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Abu Dhabi, UAEMonday 17 December 2018

Ten arrested over journalist's murder in Malta

Malta's prime minister announced the first arrests in a car bomb attack that has aimed the spotlight on corruption within the EU's smallest member

Malta's Prime Minister Joseph Muscat announces the first arrests in the murder of investigative journalist Daphne Caruana Galizia. (AP Photo)
Malta's Prime Minister Joseph Muscat announces the first arrests in the murder of investigative journalist Daphne Caruana Galizia. (AP Photo)

Ten Maltese nationals have been arrested over the car bomb attack that killed a prominent investigative journalist whose coruscating articles targeted the island’s political elite.

The arrests were the first since Daphne Caruana Galizia was killed while driving near her home more than seven weeks ago.

The investigation appeared to be continuing throughout Monday, as police and armed forces had cordoned off an area in Marsa, a small port town close to Valletta, the capital.

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Prime Minister Joseph Muscat announced the arrests on Monday but declined to give further details because of concerns it could jeopardise any future prosecution. “As I stated as soon as I learned about this barbaric act, we will leave no stone unturned to get this case solved.”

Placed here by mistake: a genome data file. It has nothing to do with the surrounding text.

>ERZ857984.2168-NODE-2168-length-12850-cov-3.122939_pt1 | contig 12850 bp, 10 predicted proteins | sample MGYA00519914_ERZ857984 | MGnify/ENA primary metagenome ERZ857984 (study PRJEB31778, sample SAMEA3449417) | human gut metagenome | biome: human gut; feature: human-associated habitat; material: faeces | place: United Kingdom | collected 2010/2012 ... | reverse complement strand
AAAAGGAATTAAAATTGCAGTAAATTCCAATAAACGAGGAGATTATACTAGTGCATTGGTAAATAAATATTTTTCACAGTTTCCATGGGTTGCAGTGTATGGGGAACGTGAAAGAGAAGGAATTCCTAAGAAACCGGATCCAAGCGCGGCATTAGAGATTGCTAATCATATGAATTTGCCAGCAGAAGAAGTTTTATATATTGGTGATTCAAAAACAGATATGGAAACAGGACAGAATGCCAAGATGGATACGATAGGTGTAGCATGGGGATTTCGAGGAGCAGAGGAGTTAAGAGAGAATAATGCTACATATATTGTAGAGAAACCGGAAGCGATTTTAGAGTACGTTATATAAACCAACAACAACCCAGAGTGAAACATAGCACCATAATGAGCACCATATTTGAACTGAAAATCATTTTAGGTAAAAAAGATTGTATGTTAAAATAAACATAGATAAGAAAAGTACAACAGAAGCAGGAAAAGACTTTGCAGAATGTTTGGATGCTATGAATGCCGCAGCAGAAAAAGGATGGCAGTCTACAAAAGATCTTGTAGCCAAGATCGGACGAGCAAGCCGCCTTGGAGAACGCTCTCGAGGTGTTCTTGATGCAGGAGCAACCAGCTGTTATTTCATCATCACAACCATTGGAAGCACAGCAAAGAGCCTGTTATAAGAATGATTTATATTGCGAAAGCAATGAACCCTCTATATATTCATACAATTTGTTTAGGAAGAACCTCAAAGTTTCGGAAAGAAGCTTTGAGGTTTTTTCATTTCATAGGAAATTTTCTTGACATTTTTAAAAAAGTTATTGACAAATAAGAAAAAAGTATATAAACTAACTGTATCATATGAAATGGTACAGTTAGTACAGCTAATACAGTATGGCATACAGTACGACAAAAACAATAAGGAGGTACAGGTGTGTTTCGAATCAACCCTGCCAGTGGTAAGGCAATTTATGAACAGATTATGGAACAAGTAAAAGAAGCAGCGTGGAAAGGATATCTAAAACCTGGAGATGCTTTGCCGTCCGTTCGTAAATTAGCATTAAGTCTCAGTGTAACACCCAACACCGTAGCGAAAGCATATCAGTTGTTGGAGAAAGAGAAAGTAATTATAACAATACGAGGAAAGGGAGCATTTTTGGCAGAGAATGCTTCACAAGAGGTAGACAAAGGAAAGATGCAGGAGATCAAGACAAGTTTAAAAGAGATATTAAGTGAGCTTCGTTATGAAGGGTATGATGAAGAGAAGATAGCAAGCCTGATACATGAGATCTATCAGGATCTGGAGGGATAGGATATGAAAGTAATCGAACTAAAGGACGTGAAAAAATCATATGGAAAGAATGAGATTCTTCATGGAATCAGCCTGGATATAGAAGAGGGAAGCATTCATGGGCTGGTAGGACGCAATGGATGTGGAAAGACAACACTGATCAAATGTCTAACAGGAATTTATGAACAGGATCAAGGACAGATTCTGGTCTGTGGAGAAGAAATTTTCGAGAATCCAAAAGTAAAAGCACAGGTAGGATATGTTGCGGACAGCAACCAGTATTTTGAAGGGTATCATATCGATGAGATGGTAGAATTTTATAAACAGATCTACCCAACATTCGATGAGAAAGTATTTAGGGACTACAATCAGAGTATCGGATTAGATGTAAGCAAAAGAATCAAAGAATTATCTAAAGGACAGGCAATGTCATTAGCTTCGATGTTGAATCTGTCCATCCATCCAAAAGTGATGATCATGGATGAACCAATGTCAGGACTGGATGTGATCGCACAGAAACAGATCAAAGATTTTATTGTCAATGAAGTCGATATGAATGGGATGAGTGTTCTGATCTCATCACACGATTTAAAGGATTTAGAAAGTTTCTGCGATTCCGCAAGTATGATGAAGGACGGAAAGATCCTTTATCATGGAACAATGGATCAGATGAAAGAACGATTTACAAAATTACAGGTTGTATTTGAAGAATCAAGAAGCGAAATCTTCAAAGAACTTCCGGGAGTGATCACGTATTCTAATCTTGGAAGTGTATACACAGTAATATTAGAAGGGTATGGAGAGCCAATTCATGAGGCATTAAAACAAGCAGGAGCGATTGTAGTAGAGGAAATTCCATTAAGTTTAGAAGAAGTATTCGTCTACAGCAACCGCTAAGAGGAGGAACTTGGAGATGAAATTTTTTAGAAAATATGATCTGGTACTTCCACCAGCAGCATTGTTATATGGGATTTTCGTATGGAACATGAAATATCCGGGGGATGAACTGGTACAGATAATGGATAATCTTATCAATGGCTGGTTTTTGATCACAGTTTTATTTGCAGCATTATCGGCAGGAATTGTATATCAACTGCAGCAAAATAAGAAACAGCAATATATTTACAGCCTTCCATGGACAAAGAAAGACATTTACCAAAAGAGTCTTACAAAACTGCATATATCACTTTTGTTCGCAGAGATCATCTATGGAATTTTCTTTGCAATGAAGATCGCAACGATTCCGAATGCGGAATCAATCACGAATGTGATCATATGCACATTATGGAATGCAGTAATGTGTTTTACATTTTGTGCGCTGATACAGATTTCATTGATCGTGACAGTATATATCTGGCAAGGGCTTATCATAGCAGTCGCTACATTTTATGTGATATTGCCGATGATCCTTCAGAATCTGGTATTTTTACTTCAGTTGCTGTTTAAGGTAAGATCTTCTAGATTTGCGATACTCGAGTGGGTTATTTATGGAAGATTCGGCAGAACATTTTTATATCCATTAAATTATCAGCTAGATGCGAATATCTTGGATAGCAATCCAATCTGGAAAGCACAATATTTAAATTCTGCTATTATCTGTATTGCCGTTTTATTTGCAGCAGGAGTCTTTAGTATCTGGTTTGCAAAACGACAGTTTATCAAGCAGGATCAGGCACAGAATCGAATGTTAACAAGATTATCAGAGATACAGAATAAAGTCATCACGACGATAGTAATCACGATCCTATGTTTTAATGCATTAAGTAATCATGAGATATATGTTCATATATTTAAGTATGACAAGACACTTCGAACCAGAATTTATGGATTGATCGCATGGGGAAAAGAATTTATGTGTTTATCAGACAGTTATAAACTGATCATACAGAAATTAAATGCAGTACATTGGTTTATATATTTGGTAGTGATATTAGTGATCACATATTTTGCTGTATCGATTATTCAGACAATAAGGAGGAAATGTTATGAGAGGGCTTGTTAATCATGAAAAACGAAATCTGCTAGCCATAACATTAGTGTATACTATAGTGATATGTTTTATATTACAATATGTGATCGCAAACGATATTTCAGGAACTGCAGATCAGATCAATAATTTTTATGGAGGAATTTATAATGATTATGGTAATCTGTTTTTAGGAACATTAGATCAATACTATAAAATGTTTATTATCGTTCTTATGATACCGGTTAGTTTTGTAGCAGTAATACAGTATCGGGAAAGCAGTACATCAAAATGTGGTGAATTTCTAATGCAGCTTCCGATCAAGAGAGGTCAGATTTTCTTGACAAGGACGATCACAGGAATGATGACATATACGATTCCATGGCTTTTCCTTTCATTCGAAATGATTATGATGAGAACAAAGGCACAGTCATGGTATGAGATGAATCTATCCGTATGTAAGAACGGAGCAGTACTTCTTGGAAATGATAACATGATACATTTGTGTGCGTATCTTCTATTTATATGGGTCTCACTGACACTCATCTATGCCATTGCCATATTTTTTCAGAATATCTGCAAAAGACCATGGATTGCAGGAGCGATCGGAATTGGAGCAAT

Investigators have 48 hours to question the suspects to decide whether to seek charges, in accordance with Maltese law. Europol, the European Union's police agency, has sent a team of organized crime experts to help Maltese police investigate the assassination, joining the FBI and Dutch forensic experts.

The journalist focused her reporting for years on investigating political corruption and scandals, and reported on Maltese mobsters and drug trafficking. She also wrote about Maltese links to the so-called Panama Papers leaks about offshore financial havens.

Just before her death, Ms Caruana Galizia, 53, had posted on her closely followed blog, Running Commentary, that there were "crooks everywhere" in Malta. Many top officials had sued her over her reporting. Caruana Galizia made plain she didn't trust the island's police or judiciary to adequately investigate many of the wrongdoings she alleged.